Jolene managed a smile. Giving her mother-in-law a quick kiss, she got out of the car and went into the house. When the door closed behind her, she sagged forward on her crutches, and finally released the breath she’d been holding.
She needed a glass of wine. That would calm her jagged nerves, still the trembling in her hands. Just one glass. There was nothing wrong with that.
Her hands were shaking again. She went to the refrigerator, poured herself a glass of wine, and sat down. By the time she’d drunk two glasses, she felt slightly better. The wired feeling had dissipated somewhat. But the fear remained.
She needed help.
There. She’d thought it. Nothing mattered more than her children, and she was losing them, pushing them away, frightening them. She’d punched her husband in the face and didn’t remember doing it. What could she do to her children? She went to the phone. After a quick look in the phone book, she dialed the Department of Veterans Affairs.
“I think I need to talk to someone,” she blurted out when the receptionist answered.
“I’m an OIF vet. Injured. I need to talk to someone about the nightmares I’m having.”
“Just a sec.”
Breathe, Jolene. Don’t hang up.
“Can I help you?” a man said abruptly.
“Oh. Yes. I hope so. I’m a returning Operation Iraqi Freedom vet, and I’m having some trouble sleeping.”
“Are you thinking of hurting yourself or others?”
“What? On purpose? No. No, of course not, but I just—”
“I can make you an appointment with a counselor.”
She sighed in relief. “That would be great. Thanks.”
“How is December fifteenth?”
“I’m sorry. Did you say December fifteenth? It’s October.”
“Yes. That’s how long the wait is. We’re backlogged. A lot of returning soldiers need help. If you’re thinking of hurting yourself, however…”
She knew what would happen if she answered in the affirmative. They’d stamp whacko on her file. “No. Thank you. I don’t need the December appointment. I’m sure I’ll be fine by then.” She hung up the phone and sat there.
Her phantom pain was back, twisting her ankle hard.
She made her way to the family room and collapsed on the sofa, trying to gut it out. Sweat itched across her scalp. She closed her eyes and concentrated on breathing through the pain.
Later, a knock at the door interrupted her thoughts. She came awake sharply. How long had she been asleep? Were the girls home already? She glanced at the clock. It was only three. She got up, retrieved her crutches, and limped slowly to the front door, opening it.
Ben Lomand stood on her porch, holding a bouquet of flowers.
“Ben,” she said, smiling for the first time in days. “It’s so good to see you, come in.” She led the way back into the family room and sat down on the sofa.
“I came to see how you’re doing,” he said, sitting beside her. “Michael said you’d be home now.”
“I’m getting better every day,” she said.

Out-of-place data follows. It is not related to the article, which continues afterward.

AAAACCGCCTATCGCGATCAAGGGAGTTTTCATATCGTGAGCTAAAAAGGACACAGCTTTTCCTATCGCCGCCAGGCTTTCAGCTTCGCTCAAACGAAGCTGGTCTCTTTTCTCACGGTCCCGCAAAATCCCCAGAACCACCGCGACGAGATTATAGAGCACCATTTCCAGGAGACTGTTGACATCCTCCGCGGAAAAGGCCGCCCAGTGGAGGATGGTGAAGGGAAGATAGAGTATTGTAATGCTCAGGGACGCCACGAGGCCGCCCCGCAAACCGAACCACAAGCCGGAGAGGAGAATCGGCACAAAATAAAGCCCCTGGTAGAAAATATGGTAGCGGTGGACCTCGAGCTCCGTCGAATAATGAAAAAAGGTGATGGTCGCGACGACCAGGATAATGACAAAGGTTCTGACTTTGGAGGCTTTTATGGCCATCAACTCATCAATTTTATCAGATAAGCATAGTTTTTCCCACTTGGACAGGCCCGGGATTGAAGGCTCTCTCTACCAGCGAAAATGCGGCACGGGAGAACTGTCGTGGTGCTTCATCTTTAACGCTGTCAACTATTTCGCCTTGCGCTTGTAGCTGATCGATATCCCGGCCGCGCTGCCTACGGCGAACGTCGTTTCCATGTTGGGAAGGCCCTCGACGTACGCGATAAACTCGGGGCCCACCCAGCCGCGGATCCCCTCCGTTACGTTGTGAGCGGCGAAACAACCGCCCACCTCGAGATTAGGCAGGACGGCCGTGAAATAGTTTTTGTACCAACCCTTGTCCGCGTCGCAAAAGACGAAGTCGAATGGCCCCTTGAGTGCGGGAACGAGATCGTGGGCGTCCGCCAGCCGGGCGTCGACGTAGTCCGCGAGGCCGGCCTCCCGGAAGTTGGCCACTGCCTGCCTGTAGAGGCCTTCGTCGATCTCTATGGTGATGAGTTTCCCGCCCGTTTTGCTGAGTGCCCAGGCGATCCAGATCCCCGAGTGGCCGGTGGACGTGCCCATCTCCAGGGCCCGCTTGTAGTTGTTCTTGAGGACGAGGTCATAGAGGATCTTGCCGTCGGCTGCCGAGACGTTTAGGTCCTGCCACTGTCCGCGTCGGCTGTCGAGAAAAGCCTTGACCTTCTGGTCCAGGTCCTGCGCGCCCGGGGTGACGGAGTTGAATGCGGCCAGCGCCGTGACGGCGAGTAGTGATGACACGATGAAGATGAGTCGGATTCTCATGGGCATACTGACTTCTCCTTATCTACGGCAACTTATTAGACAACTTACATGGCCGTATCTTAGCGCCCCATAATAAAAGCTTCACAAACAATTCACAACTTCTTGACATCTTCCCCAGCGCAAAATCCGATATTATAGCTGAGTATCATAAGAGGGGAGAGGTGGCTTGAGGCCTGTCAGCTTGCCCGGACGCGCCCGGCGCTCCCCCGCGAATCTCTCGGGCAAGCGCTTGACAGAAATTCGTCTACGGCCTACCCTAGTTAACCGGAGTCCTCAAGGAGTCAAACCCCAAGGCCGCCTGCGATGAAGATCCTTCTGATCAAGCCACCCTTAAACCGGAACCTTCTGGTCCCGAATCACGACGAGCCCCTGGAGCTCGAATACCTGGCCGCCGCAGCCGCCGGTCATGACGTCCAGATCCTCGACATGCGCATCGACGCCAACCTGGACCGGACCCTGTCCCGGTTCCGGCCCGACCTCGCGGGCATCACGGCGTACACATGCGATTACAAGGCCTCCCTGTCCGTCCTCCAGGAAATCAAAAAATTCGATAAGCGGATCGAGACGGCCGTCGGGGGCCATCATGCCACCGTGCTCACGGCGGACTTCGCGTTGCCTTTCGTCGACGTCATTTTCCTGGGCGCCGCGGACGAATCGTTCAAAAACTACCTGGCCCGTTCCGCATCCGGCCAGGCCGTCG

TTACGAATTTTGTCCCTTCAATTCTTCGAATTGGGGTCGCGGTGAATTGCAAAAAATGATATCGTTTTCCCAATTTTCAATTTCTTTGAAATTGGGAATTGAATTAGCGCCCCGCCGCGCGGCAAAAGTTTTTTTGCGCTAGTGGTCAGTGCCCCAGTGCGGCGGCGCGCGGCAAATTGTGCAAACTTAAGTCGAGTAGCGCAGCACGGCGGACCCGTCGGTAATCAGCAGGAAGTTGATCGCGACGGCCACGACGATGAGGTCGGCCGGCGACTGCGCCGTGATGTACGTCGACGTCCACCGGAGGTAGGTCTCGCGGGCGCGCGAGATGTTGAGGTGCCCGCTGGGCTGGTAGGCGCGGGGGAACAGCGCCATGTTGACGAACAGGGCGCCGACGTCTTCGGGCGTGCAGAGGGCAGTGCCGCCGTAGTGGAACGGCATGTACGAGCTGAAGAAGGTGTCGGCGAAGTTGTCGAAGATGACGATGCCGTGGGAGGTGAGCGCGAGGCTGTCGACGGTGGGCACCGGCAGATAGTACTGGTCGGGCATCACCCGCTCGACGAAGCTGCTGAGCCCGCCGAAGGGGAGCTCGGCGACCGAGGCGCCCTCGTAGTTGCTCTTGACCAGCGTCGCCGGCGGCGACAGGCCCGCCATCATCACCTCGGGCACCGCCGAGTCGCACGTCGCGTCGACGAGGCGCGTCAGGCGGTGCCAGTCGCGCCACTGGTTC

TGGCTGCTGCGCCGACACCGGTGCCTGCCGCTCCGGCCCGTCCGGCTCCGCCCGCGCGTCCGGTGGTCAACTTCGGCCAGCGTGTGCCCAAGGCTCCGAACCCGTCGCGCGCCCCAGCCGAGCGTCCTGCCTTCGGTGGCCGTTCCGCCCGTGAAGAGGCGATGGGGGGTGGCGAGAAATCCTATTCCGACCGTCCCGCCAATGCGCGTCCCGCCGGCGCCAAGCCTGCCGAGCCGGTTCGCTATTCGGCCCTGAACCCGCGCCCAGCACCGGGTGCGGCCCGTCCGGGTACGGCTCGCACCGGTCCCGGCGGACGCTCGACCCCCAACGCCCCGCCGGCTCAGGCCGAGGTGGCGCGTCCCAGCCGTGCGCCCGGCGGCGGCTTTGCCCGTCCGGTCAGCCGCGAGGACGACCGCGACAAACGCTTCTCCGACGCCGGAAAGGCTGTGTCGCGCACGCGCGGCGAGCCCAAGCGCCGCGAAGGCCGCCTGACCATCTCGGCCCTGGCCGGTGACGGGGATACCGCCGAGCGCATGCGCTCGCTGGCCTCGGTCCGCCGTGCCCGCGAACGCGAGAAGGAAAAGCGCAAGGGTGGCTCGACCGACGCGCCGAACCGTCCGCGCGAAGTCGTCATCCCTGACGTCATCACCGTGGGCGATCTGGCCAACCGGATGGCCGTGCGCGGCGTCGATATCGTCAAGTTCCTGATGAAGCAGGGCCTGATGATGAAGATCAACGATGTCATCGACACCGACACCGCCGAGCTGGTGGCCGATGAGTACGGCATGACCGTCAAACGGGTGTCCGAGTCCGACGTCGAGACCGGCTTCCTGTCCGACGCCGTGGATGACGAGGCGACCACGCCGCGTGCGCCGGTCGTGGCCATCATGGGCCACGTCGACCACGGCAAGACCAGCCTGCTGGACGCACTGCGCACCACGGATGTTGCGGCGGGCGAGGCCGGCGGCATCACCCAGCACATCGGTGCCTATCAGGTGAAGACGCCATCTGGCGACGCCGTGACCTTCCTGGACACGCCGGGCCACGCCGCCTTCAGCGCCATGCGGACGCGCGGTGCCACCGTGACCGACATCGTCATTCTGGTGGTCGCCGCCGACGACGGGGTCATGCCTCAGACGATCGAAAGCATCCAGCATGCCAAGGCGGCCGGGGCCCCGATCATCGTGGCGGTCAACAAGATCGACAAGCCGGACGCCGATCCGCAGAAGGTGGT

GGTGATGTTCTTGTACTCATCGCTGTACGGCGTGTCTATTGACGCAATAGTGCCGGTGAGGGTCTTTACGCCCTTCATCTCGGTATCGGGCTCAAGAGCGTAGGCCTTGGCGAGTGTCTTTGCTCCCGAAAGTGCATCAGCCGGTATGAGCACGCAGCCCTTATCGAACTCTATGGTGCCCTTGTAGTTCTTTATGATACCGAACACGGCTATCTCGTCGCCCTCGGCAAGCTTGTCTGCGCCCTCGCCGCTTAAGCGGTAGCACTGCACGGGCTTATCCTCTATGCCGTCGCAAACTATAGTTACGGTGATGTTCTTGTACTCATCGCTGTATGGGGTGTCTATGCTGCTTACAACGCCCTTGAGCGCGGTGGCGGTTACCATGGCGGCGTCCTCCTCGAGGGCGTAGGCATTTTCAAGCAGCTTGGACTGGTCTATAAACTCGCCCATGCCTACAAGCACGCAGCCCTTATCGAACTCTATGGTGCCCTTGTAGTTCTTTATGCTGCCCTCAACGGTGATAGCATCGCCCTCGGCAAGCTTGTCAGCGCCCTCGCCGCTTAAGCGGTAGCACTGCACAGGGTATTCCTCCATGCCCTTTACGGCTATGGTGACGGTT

She steeled herself. “Have you spoken to Smitty’s parents?”
He nodded. “At the funeral.”
“Do they blame me?”
“Of course not, Jolene. They know their son was a hero and that he died serving his country. They’re proud of him.”
“I tried to get to him.”
They fell silent, each knowing there was nothing to say.
“Jolene,” the captain said at last, a pained look on his face. “I’ve got some news for you.”
“What is it?”
“I’ve got your physical profile from Captain Sands in Landstuhl. It assesses your FFD.”
FFD. Fitness for duty.
“Oh,” she said softly. With all that had happened in the past weeks, she’d forgotten about her career. About flying.
How could she have forgotten? “And?”
“You’re a pilot,” he said, his eyes filled with compassion. Maybe some soldiers could fulfill their job assignments with one leg. Not a pilot.
He was going to say she could never fly again. She closed her eyes for just a moment, feeling as great a pain as her missing leg. “I don’t meet the retention criteria,” she said. “Of course I don’t. I only have one leg.”
“You could appeal. Go on probation, see if you could meet the criteria for duty after rehab.”
She looked at him. “They won’t let me fly again, though, will they?”
The answer was in his eyes. “No. No flight status. But you could stay in the Guard maybe. Or if you retire, you’ll have full benefits.”
“Benefits,” she said softly, trying to imagine her life without the military, without her friends, without flying … but she was a pilot. A pilot. How could she be in the Guard and not fly?
What was left to her now?
“I’m sorry, Jo.”
She nodded, looked away before he could see the sadness in her eyes. “Thank you, sir,” she said in a thick voice.
After he left, she grabbed the bottle of wine and went into her bedroom.
* * *
The ferry was docking on Bainbridge Island when Michael’s cell phone rang. “Hello?”
“Mr. Zarkades? This is Principal Warner, from the middle school. I’m afraid there’s been an incident with Betsy.”
The ferry banged into the dock; stilled. He started up his car. “What? An incident, did you say? What does that mean?”
“Betsy was in a fight.”
“You mean a fistfight?”